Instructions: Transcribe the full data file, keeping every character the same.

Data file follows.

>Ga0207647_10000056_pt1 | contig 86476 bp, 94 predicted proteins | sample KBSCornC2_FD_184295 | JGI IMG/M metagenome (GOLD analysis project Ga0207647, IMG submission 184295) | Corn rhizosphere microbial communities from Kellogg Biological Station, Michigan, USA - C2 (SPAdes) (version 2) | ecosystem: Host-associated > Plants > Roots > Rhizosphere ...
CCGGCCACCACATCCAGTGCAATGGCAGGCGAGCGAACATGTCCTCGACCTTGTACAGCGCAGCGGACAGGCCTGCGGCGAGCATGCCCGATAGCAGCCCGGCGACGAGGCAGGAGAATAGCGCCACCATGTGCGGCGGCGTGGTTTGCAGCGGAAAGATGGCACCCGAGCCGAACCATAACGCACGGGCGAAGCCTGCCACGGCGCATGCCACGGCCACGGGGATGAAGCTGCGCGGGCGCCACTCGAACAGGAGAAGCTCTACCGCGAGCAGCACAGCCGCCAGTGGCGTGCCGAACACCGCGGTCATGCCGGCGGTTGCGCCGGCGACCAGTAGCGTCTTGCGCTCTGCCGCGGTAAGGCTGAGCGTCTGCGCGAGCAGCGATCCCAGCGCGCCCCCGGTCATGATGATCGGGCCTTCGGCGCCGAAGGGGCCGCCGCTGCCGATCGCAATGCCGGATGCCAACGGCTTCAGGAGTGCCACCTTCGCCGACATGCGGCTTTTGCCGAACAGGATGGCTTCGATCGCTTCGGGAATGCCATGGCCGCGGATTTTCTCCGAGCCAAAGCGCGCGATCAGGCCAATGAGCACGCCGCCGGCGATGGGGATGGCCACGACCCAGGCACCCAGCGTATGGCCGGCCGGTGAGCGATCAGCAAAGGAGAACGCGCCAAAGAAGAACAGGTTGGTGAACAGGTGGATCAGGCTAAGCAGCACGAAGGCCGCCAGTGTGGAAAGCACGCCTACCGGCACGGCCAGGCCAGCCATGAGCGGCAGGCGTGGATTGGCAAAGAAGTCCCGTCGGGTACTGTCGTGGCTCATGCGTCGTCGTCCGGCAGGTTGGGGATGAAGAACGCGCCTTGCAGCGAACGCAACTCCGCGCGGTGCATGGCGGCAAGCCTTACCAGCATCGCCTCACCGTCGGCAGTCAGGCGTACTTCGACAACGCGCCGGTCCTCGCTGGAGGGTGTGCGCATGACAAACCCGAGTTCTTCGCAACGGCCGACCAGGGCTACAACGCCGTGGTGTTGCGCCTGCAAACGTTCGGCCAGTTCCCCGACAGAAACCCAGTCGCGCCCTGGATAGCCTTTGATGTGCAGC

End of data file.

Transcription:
>Ga0207647_10000056_pt1 | contig 86476 bp, 94 predicted proteins | sample KBSCornC2_FD_184295 | JGI IMG/M metagenome (GOLD analysis project Ga0207647, IMG submission 184295) | Corn rhizosphere microbial communities from Kellogg Biological Station, Michigan, USA - C2 (SPAdes) (version 2) | ecosystem: Host-associated > Plants > Roots > Rhizosphere ...
CCGGCCACCACATCCAGTGCAATGGCAGGCGAGCGAACATGTCCTCGACCTTGTACAGCGCAGCGGACAGGCCTGCGGCGAGCATGCCCGATAGCAGCCCGGCGACGAGGCAGGAGAATAGCGCCACCATGTGCGGCGGCGTGGTTTGCAGCGGAAAGATGGCACCCGAGCCGAACCATAACGCACGGGCGAAGCCTGCCACGGCGCATGCCACGGCCACGGGGATGAAGCTGCGCGGGCGCCACTCGAACAGGAGAAGCTCTACCGCGAGCAGCACAGCCGCCAGTGGCGTGCCGAACACCGCGGTCATGCCGGCGGTTGCGCCGGCGACCAGTAGCGTCTTGCGCTCTGCCGCGGTAAGGCTGAGCGTCTGCGCGAGCAGCGATCCCAGCGCGCCCCCGGTCATGATGATCGGGCCTTCGGCGCCGAAGGGGCCGCCGCTGCCGATCGCAATGCCGGATGCCAACGGCTTCAGGAGTGCCACCTTCGCCGACATGCGGCTTTTGCCGAACAGGATGGCTTCGATCGCTTCGGGAATGCCATGGCCGCGGATTTTCTCCGAGCCAAAGCGCGCGATCAGGCCAATGAGCACGCCGCCGGCGATGGGGATGGCCACGACCCAGGCACCCAGCGTATGGCCGGCCGGTGAGCGATCAGCAAAGGAGAACGCGCCAAAGAAGAACAGGTTGGTGAACAGGTGGATCAGGCTAAGCAGCACGAAGGCCGCCAGTGTGGAAAGCACGCCTACCGGCACGGCCAGGCCAGCCATGAGCGGCAGGCGTGGATTGGCAAAGAAGTCCCGTCGGGTACTGTCGTGGCTCATGCGTCGTCGTCCGGCAGGTTGGGGATGAAGAACGCGCCTTGCAGCGAACGCAACTCCGCGCGGTGCATGGCGGCAAGCCTTACCAGCATCGCCTCACCGTCGGCAGTCAGGCGTACTTCGACAACGCGCCGGTCCTCGCTGGAGGGTGTGCGCATGACAAACCCGAGTTCTTCGCAACGGCCGACCAGGGCTACAACGCCGTGGTGTTGCGCCTGCAAACGTTCGGCCAGTTCCCCGACAGAAACCCAGTCGCGCCCTGGATAGCCTTTGATGTGCAGC